Long Tail Media in the Store

Herb Sorensen
TNS Sorensen


Walk in to a supermarket and you are confronted with a sensory overload of stimuli. The supermarket is a 360-degree sensory environment with enticing smells, samples to taste, auditory announcements, and most importantly a barrage of visual media from signage, packaging, and display advertisements. This information is non-directed; that is, it is an assault from all sides and, because of the quantity of information to absorb, consumers employ more filtering in the retail environment than for any other media. TNS Magasin data have shown that in a typical 20-minute shopping trip, the shopper only reads 8 to 10 text-type messages. Rather than through words, communication with purchased products is all about color, shape, and iconic images.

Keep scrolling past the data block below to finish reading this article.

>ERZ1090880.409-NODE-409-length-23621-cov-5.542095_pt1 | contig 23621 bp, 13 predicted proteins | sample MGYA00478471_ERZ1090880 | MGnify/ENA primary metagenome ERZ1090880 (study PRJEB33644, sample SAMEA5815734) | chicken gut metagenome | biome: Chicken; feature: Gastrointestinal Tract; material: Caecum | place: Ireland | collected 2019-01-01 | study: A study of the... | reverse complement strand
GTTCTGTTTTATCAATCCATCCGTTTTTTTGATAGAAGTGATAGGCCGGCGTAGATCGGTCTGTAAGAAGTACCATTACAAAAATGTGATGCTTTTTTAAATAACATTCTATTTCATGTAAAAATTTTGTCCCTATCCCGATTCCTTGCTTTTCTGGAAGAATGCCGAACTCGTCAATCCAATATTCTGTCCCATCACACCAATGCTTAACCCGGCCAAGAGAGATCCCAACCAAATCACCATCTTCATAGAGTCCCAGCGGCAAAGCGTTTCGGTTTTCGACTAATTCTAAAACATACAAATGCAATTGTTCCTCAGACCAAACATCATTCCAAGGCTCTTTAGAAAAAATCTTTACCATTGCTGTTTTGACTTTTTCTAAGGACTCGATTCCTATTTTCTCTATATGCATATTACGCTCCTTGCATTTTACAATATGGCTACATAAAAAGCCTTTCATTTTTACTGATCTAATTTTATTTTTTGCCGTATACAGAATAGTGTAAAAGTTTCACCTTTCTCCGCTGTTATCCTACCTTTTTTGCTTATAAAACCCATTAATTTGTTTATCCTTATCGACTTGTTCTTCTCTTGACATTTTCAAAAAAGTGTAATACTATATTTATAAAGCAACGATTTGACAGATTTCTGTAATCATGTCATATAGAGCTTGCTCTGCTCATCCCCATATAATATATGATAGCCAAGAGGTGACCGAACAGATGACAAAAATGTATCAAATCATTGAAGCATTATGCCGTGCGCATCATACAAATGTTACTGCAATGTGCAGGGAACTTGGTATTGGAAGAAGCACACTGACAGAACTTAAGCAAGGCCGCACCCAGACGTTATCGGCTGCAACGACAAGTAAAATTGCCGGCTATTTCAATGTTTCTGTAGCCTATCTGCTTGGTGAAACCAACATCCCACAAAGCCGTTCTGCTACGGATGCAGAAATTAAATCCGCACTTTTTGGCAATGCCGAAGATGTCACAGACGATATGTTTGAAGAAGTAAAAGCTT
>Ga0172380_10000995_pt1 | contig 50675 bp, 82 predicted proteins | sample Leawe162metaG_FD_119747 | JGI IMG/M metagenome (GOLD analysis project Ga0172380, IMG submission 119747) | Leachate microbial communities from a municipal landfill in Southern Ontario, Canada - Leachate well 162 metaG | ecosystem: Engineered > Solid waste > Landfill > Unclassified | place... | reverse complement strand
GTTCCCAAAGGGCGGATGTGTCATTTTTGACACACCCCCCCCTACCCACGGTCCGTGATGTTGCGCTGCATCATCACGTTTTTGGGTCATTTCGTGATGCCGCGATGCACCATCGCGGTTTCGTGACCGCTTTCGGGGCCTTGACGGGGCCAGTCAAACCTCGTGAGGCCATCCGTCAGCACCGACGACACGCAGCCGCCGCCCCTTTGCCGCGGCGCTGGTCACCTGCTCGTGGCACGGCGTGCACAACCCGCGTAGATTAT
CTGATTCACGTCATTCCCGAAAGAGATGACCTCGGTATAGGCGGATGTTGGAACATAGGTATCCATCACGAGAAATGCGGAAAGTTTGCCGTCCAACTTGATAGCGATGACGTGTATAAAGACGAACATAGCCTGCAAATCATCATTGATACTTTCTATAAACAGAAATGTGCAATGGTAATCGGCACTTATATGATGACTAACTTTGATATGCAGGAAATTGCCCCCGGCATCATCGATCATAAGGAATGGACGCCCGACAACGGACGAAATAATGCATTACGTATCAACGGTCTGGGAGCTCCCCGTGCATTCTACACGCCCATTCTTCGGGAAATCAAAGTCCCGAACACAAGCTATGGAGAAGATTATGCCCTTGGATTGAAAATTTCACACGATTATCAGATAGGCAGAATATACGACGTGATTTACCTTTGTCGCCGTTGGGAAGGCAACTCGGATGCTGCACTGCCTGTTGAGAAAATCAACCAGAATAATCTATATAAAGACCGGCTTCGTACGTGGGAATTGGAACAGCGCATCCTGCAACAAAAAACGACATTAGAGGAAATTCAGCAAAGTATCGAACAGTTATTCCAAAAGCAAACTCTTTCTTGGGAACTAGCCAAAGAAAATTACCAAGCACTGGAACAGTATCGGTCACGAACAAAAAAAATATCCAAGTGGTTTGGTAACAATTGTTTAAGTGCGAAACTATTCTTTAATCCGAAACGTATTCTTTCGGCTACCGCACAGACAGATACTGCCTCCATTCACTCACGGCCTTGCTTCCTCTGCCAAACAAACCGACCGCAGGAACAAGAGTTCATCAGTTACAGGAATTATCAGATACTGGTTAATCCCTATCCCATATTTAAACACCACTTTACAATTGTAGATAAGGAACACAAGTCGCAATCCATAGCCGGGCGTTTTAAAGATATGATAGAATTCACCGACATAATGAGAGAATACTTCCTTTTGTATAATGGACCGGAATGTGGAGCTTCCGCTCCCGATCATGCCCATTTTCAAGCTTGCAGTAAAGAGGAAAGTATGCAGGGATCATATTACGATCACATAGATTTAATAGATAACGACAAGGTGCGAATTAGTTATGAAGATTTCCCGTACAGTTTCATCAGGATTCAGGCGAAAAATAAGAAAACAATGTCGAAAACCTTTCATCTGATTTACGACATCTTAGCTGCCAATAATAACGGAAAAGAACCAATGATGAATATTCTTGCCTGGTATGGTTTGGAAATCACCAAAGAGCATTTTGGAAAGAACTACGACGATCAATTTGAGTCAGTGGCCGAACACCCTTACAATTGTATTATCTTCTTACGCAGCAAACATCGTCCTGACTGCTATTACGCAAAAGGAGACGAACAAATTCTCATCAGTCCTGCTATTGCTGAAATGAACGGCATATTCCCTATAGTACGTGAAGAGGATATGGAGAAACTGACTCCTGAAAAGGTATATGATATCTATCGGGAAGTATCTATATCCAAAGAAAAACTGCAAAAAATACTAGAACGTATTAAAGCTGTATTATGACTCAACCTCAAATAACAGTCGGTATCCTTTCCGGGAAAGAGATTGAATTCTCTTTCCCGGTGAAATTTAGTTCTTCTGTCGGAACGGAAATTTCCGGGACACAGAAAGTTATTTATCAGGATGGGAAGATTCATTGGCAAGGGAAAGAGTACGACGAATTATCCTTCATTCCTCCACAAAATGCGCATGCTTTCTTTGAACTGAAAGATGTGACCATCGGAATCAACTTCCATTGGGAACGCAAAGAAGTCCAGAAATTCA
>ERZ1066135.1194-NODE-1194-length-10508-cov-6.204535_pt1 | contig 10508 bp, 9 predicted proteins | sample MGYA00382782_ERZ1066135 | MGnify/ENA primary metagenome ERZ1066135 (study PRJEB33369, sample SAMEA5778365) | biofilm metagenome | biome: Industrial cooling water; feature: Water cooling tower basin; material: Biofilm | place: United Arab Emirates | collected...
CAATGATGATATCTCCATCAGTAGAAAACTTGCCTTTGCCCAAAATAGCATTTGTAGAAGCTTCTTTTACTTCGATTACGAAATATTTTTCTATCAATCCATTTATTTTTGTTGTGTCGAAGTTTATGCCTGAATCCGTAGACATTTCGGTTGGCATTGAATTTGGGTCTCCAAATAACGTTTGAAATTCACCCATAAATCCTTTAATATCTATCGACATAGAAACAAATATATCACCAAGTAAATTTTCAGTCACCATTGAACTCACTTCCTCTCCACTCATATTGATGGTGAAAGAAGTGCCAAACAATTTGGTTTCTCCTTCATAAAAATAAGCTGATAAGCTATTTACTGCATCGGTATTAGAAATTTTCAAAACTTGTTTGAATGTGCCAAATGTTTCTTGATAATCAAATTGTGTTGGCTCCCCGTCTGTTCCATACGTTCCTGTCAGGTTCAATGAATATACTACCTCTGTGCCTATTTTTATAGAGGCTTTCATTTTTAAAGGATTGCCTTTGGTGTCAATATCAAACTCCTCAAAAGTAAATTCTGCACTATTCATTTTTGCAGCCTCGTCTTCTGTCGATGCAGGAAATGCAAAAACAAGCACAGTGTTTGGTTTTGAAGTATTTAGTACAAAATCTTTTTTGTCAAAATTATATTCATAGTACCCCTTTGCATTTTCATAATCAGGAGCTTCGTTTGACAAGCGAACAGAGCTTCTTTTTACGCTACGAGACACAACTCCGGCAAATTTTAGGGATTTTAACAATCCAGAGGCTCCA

In a supermarket, purchasing decisions also take place very quickly—most decisions being made in only a few seconds. Many of these purchasing decisions are not planned in advance; impulse shopping in the supermarket accounts for 40 percent of all money spent (User Interface Engineering, 2001; confirmed by TNS Sorensen primary and secondary locations purchase data), and certain categories lend themselves more strongly to impulse buys than others. This presents some interesting research challenges in how to document shoppers' decision-making process and in identifying which in-store media are most effective. Because of the immense amount of visual stimuli, knowing what the consumers pass by as they move around the store or the contents of an aisle are not enough—directed measurement of the field of vision is the only way to accurately assess consumers' behavior, motivations, and perceptions at the point of purchase. This article shares some insights on measuring both the long tail and “the big head” in an in-store media environment.